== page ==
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ALAMOSA, Colo. -- Federal officials are considering using wolves to control the number of elk in Baca National Wildlife Refuge, a proposal that is drawing criticism from hunters and ranchers and support from environmentalists.

And a plan that is drawing comparisons to what has happened in Montana and Wyoming since wolf reintroduction in Yellowstone National Park.

U.S. Fish and Wildlife Service planner Laurie Shannon says the use of wolves in Colorado is not the preferred alternative, but it's an option for controlling elk herds that have taken a heavy toll on the cottonwoods and willows lining stream banks.

"Right now, it's a question. You have a lot of elk, a lot of people would say you need a large predator. We may not move forward with it, but right now it's on the table," she said.

Federal officials have drafted four possible options for managing the Alamosa, Baca and Monte Vista national wildlife refuges as they develop a comprehensive conservation plan. The wolf proposal is one of four presented at public workshops this week, but wildlife officials don't expect to select one until 2014.

Other options include largely keeping things as they are now, allowing hunting to help control elk populations and maximizing public uses.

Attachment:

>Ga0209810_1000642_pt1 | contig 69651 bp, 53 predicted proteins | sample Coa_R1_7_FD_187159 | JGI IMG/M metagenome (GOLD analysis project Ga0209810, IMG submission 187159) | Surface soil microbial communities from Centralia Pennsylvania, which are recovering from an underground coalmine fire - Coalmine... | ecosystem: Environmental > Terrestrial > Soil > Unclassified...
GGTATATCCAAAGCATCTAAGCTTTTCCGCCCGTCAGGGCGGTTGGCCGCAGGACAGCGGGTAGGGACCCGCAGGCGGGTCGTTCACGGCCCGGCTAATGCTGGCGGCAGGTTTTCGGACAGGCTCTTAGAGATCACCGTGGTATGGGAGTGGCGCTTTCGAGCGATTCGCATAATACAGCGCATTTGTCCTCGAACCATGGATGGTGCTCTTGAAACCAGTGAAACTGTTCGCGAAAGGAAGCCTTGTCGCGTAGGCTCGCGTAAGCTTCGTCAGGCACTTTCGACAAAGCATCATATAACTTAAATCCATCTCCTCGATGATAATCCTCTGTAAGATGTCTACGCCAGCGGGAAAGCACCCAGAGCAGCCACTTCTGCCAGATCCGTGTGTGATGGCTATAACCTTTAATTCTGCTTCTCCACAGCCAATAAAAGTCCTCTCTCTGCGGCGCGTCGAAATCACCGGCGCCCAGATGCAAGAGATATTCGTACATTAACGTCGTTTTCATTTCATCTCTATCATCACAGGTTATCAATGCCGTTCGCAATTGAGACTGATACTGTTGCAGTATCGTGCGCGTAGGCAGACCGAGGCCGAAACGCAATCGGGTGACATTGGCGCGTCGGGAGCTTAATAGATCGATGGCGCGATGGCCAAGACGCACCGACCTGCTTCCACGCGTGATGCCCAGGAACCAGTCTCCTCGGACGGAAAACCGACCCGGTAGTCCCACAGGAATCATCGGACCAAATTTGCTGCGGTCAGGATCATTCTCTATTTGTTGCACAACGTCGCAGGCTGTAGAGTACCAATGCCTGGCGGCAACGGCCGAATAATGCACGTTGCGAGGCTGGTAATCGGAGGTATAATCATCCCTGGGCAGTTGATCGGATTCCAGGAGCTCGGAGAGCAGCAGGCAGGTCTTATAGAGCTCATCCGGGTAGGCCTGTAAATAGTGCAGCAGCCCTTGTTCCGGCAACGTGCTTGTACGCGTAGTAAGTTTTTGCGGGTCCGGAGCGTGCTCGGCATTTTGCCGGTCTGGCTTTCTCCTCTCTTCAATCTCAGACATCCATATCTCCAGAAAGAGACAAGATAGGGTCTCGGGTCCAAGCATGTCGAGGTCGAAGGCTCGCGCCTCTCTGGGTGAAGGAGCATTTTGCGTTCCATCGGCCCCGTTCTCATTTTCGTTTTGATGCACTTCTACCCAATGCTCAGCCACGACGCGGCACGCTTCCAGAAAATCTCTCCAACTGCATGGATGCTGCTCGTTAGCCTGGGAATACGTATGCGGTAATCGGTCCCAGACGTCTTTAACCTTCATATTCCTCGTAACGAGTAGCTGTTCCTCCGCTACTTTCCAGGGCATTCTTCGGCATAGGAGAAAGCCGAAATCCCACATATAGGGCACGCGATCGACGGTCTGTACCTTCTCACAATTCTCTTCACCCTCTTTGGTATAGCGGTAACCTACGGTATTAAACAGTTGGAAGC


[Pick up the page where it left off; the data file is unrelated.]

Researchers cite the 1996 reintroduction of wolves to Yellowstone National Park for scattering elk herds and allowing the recovery of park lands, but wolves outside the park's boundaries have aroused opposition from ranchers, hunters and other groups.

Wyoming Gov. Matt Mead and U.S. Secretary of Interior Ken Salazar reached an agreement last year on a plan that would turn wolf management over to the state. The plan, which has drawn criticism from environmentalists, would classify wolves as predators that could be shot on sight in most of the state.

Congress recently stripped language out of an Interior appropriations bill that would have blocked legal challenges to the Wyoming plan. The Wyoming Legislature is set to consider its adoption, nonetheless, in the session that starts next month.

Mead said this week that he's still hopeful that Congress will restore the no-lawsuit provision. Congress already has passed such language blocking legal challenges to delisting wolves in Idaho and Montana as an endangered species.

Environmental groups advocated releasing wolves in Rocky Mountain National Park in northern Colorado. The National Park Service rejected that plan as a way to reduce the elk herd that is overgrazing the park and instead is using sharpshooters to help cut the number of elk.